# Contraction Mappings, Principle of

## Contraction Mappings, Principle of

a fundamental principle of the theory of metric spaces concerning the existence and uniqueness of a fixed point of a set under some special (“contracting”) mapping of the set into itself. The principle of contraction mappings is made use of primarily in the theory of differential and integral equations.

Let us consider an arbitrary mapping A of a metric space M into itself that associates with each point x in M some point y = Ax in M. This mapping gives rise in M to the equation

(*) Ax = x

The effect of the mapping A on x can be interpreted as a displacement of x to the point y = Ax. The point x is called a fixed point of A if it is a solution of equation (*). Thus, the problem of the solvability of equation (*) is equivalent to the problem of finding the fixed points of A.

A mapping of a metric space M into itself is said to be a contraction mapping if there exists a positive number α < 1 such that for any points x and y in M

d(Ax, Ay) ≤ αd(x, y)

where d(u, v) denotes the distance between the points u and v of M.

The principle of contraction mappings asserts that every contraction mapping of a complete metric space into itself has one and only one fixed point. Moreover, for any initial point x0 in M, the sequence {xn} defined by the recurrence relations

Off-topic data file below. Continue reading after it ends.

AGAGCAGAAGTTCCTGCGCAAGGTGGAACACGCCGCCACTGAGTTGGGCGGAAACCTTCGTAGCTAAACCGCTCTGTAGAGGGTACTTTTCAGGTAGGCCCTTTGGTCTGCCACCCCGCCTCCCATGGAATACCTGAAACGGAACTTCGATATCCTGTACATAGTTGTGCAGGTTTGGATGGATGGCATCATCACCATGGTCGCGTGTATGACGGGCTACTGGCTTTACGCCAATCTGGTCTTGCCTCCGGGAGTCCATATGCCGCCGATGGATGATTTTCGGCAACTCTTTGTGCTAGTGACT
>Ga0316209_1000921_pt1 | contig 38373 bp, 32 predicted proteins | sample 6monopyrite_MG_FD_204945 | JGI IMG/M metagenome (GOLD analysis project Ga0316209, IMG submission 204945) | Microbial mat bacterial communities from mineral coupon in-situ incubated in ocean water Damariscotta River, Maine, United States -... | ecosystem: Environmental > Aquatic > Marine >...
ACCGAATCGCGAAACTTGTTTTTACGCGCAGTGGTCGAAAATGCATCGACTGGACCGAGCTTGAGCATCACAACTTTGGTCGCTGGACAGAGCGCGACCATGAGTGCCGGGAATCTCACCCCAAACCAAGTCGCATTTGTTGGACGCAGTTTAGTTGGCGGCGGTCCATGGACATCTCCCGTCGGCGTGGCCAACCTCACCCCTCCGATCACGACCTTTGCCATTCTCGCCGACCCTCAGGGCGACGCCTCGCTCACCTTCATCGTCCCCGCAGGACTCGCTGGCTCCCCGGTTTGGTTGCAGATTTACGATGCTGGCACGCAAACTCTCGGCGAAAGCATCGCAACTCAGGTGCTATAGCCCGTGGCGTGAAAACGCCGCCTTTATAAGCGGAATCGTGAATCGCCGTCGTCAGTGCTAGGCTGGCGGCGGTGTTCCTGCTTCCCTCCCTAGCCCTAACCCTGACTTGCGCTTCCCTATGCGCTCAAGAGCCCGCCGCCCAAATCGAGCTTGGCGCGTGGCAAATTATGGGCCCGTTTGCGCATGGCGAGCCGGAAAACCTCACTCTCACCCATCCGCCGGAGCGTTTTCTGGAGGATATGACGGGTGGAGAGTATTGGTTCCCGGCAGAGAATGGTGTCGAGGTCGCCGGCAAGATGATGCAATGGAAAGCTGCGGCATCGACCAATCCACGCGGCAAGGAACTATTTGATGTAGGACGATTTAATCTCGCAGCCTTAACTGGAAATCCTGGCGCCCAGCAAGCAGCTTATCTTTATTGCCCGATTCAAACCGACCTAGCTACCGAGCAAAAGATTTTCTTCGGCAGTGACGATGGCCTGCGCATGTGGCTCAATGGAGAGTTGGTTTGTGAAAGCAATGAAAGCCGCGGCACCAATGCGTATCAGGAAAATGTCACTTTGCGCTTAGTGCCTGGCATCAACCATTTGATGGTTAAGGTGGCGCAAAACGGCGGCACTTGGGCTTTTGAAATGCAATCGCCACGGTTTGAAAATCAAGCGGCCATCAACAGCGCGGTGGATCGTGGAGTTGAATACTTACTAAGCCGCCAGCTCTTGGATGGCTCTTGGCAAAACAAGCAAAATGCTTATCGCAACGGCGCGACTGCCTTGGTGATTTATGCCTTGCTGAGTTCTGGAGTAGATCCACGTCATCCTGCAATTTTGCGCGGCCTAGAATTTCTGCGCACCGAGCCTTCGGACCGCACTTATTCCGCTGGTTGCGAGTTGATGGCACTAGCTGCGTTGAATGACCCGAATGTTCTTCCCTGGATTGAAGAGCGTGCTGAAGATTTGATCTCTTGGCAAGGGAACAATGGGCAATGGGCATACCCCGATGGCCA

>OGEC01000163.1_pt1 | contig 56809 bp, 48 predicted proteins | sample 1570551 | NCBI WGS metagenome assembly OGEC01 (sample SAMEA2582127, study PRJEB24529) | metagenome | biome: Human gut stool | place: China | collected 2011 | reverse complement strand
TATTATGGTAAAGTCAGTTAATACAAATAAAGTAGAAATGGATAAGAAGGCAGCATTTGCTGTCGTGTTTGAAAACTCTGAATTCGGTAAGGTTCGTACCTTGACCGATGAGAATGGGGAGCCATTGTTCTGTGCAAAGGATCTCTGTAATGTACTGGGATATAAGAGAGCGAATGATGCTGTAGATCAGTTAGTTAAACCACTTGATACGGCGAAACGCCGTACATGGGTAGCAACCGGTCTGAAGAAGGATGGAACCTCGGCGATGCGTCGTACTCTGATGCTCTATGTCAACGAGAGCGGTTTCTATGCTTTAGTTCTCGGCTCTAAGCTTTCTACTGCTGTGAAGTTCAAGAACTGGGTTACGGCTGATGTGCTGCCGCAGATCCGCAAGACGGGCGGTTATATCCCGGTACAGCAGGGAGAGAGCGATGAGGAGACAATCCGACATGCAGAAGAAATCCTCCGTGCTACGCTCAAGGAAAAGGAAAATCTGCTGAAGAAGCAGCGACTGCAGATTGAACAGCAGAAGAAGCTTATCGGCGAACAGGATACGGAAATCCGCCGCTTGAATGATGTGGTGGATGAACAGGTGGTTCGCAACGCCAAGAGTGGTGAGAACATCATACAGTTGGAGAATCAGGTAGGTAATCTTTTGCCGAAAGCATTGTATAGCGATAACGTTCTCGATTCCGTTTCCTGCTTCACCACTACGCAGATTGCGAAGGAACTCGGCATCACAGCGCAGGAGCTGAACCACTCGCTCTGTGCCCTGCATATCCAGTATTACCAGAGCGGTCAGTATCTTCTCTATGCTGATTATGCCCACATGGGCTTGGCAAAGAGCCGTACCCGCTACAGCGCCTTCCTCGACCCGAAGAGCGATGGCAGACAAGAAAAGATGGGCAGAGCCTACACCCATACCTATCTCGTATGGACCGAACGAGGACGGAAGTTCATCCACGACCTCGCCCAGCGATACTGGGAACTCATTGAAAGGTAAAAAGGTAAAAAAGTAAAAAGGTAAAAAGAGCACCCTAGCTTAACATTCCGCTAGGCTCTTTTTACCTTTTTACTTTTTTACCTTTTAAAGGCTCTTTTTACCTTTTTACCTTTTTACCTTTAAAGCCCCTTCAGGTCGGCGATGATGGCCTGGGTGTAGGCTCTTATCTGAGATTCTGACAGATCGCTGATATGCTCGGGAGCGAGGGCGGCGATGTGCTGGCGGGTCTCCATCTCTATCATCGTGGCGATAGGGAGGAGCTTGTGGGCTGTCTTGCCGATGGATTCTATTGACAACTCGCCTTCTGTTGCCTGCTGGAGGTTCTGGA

xn = Axn–1n = 1,2,…

has as its limit the fixed point x of A. The following estimate for the error can be made:

The principle of contraction mappings can be used to prove important existence and uniqueness theorems dealing with solutions of differential, integral and other equations. When the principle of contraction mappings is applicable, a solution can be computed to any desired accuracy by means of the method of successive approximations.

After a definite choice of the complete metric space M and the construction of the mapping A, these problems reduce first to equation (*). Conditions are then found under which A is a contraction mapping.

### REFERENCE

Smirnov, V.I. Kurs vysshei matematiki, vol. 5. Moscow, 1959.

SH. A. ALIMOV

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